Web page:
More information

Colonization and the Revolutionary War Introduction to the Revolutionary War

Colonization and the Revolutionary War Introduction to the Revolutionary War Colonization and the Revolutionary War Introduction to the Revolutionary War As the colonies took root, they grew used to mostly governing themselves. Great Britain decided it wanted more control. It began

More information

THE ROAD TO REVOLUTION

THE ROAD TO REVOLUTION Mr. Long Anderson High School Cincinnati, Ohio THE ROAD TO REVOLUTION 1756-1775 A4W 10.9.17 TWO REVOLUTIONARY AMERICA 4 ROAD TO REVOLUTION, 1754-1775 (Ch 4) A. Relationship with Britain B. The French and

More information

The First Continental Congress and the Suffolk Resolves

The First Continental Congress and the Suffolk Resolves Chapter 6: The Revolutionary War The Final Steps Toward Independence A Review of the Intolerable Acts Britain tries to take rights away from colonists The Intolerable Acts mainly affected the Massachusetts

More information

Hour: Use complete sentences if needed. American Revolution Webquest

Hour: Use complete sentences if needed. American Revolution Webquest Name: KEY Hour: Use complete sentences if needed. American Revolution Webquest Type in the following web address http://amrevmuseum.org/timeline/ Feel free to look at the pictures, watch podcasts, click

More information

Timeline of the American Revolution

Timeline of the American Revolution Timeline of the American Revolution 1763 February 10 October 7 1764 April 5 1765 March 22 March 24 1766 March 18 The French and Indian War ended with the signing of the Treaty of Paris. Great Britain defeated

More information

1. The colonial response to British attempts to tax them without their consent was summarized in the slogan: a. No, no not a cent for a tribute b.

1. The colonial response to British attempts to tax them without their consent was summarized in the slogan: a. No, no not a cent for a tribute b. BELL WORK 10-30-14 1. The colonial response to British attempts to tax them without their consent was summarized in the slogan: a. No, no not a cent for a tribute b. No taxation without representation

More information

Causes of the American Revolution

Causes of the American Revolution Causes of the American Revolution Nobody Likes Taxes Great Britain needed money. It passed the Stamp Act. This meant that any paper with writing on it must have a stamp. Each stamp cost a few cents. A

More information

THE AMERICAN REVOLUTION

THE AMERICAN REVOLUTION THE AMERICAN REVOLUTION American Strengths and Weaknesses Patriotism Help from French George Washington Small army and short of soldiers Few trained for battle Army plagued by shortage of guns, gunpowder,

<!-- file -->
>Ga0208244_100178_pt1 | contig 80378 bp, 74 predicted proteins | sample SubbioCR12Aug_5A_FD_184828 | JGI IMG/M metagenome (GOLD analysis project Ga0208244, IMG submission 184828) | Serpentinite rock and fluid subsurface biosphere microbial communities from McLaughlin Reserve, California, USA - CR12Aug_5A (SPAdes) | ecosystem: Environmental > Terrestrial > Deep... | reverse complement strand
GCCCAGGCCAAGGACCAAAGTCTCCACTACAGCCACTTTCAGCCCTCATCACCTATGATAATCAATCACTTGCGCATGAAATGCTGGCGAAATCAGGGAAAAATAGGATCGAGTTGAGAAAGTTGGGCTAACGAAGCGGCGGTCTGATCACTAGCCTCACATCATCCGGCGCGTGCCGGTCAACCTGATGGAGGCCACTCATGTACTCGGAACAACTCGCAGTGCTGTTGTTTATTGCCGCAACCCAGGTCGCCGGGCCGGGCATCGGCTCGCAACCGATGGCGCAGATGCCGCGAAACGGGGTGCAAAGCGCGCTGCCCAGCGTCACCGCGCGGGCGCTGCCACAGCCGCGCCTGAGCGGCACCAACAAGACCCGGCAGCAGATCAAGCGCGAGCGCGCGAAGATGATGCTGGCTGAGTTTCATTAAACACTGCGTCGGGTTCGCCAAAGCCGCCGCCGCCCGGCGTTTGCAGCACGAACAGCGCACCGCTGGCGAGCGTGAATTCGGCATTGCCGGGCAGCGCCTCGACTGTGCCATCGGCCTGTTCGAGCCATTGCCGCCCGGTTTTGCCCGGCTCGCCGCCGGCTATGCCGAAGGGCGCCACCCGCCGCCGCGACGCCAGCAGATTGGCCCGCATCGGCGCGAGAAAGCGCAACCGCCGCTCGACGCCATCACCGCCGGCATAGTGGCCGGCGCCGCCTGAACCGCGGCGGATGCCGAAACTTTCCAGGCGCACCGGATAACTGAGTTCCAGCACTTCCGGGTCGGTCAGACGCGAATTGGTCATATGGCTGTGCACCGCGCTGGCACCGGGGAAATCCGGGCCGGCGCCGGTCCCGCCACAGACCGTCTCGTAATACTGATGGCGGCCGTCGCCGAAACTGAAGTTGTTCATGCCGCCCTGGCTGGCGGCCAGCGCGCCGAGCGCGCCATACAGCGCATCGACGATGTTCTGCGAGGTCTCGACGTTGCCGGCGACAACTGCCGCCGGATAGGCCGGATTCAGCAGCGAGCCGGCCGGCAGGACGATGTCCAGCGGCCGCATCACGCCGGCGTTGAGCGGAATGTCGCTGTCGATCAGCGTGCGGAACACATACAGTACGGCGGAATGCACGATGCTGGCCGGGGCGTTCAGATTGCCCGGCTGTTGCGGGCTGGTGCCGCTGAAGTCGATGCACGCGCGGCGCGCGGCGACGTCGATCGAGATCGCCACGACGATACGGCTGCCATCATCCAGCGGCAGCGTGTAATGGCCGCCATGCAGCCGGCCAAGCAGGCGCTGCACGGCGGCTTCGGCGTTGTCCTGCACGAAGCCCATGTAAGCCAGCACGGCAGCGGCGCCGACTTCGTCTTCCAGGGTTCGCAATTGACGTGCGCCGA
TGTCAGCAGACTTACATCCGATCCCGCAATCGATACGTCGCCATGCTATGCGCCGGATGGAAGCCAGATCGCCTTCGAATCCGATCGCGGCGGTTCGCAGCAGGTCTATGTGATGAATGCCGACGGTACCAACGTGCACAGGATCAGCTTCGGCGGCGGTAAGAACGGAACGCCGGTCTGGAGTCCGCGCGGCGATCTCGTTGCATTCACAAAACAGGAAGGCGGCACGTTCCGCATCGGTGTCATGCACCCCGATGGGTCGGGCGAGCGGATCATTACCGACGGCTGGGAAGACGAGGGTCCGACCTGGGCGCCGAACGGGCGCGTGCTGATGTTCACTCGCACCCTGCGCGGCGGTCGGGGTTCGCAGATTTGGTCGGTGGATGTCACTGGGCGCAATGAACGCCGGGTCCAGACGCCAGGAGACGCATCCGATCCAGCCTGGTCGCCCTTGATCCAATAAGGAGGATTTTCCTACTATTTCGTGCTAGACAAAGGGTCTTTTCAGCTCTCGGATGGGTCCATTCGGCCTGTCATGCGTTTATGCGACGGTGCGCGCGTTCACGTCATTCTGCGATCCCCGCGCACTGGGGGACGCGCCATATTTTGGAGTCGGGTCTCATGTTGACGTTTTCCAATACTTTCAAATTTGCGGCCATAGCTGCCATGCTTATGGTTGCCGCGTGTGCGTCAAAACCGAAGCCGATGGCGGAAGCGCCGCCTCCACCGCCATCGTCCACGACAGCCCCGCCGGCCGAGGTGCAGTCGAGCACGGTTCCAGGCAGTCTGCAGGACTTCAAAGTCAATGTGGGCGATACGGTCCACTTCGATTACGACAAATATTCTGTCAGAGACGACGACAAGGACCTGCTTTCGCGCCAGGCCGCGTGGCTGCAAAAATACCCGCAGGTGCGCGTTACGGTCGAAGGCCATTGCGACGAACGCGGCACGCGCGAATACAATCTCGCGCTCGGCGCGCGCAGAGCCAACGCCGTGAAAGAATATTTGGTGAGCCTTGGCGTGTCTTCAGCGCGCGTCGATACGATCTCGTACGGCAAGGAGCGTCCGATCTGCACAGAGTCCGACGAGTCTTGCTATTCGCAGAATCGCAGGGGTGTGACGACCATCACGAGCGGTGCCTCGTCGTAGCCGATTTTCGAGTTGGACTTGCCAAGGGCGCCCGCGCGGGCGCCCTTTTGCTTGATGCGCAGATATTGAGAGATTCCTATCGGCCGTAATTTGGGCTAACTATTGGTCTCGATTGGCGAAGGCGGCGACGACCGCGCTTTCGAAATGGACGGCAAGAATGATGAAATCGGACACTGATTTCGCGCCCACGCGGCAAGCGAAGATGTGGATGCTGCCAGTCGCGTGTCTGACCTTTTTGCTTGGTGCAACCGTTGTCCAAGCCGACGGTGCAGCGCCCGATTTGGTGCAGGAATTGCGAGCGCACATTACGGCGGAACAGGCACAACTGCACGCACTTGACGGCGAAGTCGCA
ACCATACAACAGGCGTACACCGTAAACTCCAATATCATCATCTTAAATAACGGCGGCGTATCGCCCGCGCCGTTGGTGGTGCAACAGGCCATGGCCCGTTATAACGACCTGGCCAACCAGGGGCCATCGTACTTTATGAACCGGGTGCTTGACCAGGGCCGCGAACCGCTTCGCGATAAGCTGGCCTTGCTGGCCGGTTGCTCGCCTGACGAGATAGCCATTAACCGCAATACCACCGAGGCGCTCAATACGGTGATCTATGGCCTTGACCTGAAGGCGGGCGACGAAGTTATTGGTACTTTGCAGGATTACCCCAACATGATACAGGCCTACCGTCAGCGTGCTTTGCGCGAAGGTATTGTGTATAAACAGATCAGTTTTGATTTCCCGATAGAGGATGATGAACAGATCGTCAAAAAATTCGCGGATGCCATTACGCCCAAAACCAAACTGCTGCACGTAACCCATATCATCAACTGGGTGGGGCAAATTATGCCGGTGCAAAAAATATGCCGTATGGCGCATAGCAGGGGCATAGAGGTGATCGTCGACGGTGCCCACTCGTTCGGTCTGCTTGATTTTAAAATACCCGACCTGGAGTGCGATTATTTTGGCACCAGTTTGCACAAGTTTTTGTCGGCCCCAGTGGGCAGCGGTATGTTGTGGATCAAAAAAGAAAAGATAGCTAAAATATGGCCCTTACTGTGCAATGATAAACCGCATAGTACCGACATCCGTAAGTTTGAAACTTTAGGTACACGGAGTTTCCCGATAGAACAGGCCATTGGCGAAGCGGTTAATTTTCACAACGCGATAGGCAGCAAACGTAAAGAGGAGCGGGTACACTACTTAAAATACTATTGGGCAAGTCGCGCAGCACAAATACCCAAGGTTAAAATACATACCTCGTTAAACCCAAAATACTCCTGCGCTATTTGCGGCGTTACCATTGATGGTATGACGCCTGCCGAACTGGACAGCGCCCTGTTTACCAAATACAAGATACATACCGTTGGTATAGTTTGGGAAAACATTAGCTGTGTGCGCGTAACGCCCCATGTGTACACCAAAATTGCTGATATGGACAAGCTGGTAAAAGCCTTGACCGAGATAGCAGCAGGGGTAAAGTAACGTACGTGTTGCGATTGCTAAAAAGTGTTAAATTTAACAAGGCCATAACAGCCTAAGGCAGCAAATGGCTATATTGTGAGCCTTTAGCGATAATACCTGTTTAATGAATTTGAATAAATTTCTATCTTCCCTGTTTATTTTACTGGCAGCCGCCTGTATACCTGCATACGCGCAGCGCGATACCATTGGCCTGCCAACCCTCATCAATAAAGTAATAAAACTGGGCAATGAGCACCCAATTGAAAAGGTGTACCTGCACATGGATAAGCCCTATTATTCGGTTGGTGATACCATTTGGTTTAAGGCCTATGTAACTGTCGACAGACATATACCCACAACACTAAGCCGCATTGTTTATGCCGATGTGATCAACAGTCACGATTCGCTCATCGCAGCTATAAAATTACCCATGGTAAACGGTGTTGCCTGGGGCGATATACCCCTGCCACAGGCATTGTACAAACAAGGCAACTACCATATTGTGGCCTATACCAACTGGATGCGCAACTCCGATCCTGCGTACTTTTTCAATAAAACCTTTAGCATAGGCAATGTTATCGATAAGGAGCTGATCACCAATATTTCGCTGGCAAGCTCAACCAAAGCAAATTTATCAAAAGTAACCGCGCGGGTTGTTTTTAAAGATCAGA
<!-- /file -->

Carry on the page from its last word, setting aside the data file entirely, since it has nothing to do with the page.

More information

Imperial Breakdown Imperial Breakdown Video Series: Key Topics in U.S. History The Crisis of Imperial Authority

Imperial Breakdown Imperial Breakdown Video Series: Key Topics in U.S. History The Crisis of Imperial Authority 1 2 3 4 5 6 Imperial Breakdown 1763 1774 The Crisis of Imperial Authority What new challenges did the British government face in North America after 1763? Republican Ideology and Colonial Protest How did

More information

Colonization and Revolutionary War The Declaration of Independence

Colonization and Revolutionary War The Declaration of Independence Non-fiction: Colonization and Revolutionary War The Declaration of Independence Colonization and Revolutionary War The Declaration of Independence During the years right before the Revolutionary War, more

More information

Chapter 10 The Revolutionary War Begins: Lexington and Concord

Chapter 10 The Revolutionary War Begins: Lexington and Concord Chapter 10 The Revolutionary War Begins: Lexington and Concord I ve heard of the Battle of Lexington and Concord. Was that the first battle of the Revolutionary War? Those were actually two battles that

More information

CHAPTER FOUR: REVOLUTIONARY AMERICA: CHANGE AND TRANSFORMATION, 1764 1783 READING AND STUDY GUIDE

CHAPTER FOUR: REVOLUTIONARY AMERICA: CHANGE AND TRANSFORMATION, 1764 1783 READING AND STUDY GUIDE CHAPTER FOUR: REVOLUTIONARY AMERICA: CHANGE AND TRANSFORMATION, 1764 1783 READING AND STUDY GUIDE I. Tightening the Reins of Empire A. Taxation without Representation B. The Stamp Act Crisis C. An Assault

More information

How did those battles influence the overall outcome?

How did those battles influence the overall outcome? On the Road to Revolution: Creating a Living Timeline Overview Students will learn about the road to the American Revolution through a living timeline activity highlighting British actions and American

More information

THE ROAD TO REVOLUTION Pre-Test

THE ROAD TO REVOLUTION Pre-Test 1 Pre-Test Directions: Answer each question true or false. 1. After 1763, the English colonists in America were forbidden to settle on the lands west of the Appalachian Mountains. 2. In the 1760s, Britain

More information

Grade 4: Module 3B: Unit 1: Lesson 2 Reading an Informational Text: Getting the Gist of the American Revolution

Grade 4: Module 3B: Unit 1: Lesson 2 Reading an Informational Text: Getting the Gist of the American Revolution Grade 4: Module 3B: Unit 1: Lesson 2 Reading an Informational Text: Getting the Gist of the American Revolution This work is licensed under a Creative Commons Attribution-NonCommercial-ShareAlike 3.0 Unported